It's very hard to put into words the feelings Yosemite National Park evokes. Yosemite is so majestic that it transcends everything else, filling you with reverence because you can hardly believe a place like this exists...and yet there is an underlying energy that is very grounded, familiar and wholesome; it makes you feel like you are home. It's a beautiful mix of awe and contentment and of heights and roots.

My most powerful moment in Yosemite was experienced on Clouds Rest...

Long before we had even booked our American adventure, I had stumbled upon Clouds Rest on the interwebs and it promptly became emblematic of Yosemite's grandeur. I actually fell so in love with Clouds Rest that I banned myself from researching it any further, so that I could have my own most pure and real experience of it.

At a height of 3,027 metres, this mostly granite ridge rises above the valley and was given its name by Lafayette Bunnell, one of the first non-Indians to enter Yosemite in 1851, who noticed "the clouds rapidly settling down to rest upon that mountain".

On the summit, there were no clouds for us; just an endless horizon of granite under a dazzling sky with a warm, rustling breeze. I sat there alone, perched high on a small outcrop that jutted out precariously enough to get my heart racing and have me feeling like I was the only person in the whole wide world. How long had I wanted to be right there, in that very spot, in that very moment? I could hardly believe that I had finally made it here and I wish time had stood still. I thought of the moments that represented raw, sheer fulfilment to me, like when climber Conrad Anker topped out on Meru after three attempts and paid respects to his late mentor and mountaineer Anatoli Boukreev’s poignant words in his memoirs, “Above the Clouds”. I was moved to the point of tears. I know that Clouds Rest can hardly compare to their achievements...but it is still my own personal achievement.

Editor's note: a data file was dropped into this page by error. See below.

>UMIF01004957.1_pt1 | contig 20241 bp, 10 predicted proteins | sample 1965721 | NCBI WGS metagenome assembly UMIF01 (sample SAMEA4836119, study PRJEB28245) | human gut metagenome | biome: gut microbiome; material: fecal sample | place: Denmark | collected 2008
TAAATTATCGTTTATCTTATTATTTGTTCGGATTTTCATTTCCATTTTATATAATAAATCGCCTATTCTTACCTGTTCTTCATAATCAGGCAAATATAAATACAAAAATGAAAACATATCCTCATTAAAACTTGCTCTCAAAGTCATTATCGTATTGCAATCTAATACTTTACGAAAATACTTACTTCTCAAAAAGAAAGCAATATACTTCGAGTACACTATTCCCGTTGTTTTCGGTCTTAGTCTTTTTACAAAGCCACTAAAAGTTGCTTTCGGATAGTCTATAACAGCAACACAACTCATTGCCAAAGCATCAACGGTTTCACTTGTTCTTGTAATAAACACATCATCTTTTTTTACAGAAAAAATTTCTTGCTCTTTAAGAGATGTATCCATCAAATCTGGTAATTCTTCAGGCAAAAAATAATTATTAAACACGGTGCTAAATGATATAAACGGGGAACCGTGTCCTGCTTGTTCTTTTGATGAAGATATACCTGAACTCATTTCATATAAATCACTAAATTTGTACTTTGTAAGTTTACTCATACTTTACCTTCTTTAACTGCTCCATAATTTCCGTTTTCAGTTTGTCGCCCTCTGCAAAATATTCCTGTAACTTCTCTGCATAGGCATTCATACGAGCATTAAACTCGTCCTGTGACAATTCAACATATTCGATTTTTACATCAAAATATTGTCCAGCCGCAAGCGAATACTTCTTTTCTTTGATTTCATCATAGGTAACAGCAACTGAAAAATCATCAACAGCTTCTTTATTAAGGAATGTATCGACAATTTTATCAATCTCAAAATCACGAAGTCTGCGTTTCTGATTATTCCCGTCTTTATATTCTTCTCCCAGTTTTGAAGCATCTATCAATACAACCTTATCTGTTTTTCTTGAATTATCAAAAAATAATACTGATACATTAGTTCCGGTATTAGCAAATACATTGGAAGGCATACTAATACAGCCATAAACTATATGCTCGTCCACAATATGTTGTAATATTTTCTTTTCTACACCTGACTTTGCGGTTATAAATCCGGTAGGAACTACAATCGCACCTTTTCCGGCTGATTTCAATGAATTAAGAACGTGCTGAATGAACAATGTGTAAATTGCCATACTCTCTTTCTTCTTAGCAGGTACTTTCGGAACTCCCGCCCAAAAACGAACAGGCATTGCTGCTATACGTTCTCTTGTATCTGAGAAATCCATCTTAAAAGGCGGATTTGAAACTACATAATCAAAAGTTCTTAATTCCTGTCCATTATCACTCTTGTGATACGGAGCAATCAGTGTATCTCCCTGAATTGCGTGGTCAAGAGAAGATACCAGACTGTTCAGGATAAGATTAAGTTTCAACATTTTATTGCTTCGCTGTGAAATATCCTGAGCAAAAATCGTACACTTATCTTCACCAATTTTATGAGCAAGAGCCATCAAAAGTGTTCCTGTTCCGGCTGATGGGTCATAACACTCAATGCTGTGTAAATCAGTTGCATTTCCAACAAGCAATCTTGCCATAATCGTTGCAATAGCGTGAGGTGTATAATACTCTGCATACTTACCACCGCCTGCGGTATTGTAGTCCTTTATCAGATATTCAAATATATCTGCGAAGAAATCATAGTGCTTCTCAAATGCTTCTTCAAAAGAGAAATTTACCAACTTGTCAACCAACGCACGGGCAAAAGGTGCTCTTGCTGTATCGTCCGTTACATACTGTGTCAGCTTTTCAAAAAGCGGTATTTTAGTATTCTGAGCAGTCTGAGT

When I was ready to break the spell, I returned back up to where everyone else was hanging around, expecting a bit of a circus. But everyone was totally transfixed by the view. Nobody was talking. Nobody was even taking photos; any movement at all was minimal, except for the occasional shooing of a squirrel. The silence and stillness felt sacred and it was as though we were all praying. I knew then and there that Clouds Rest and Yosemite would forever remain home for me.

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I had read many John Muir quotes before coming to Yosemite. My favourite one is, “it is by far the grandest of all the special temples of Nature I was ever permitted to enter". This was certainly always a glorious idea but it was only on Clouds Rest that I entirely understood it. When I look back on my too-short-a-time in Yosemite, I recognise it as having been one of the most content and rewarding times of my life and I have to believe that we will be back there one day soon.

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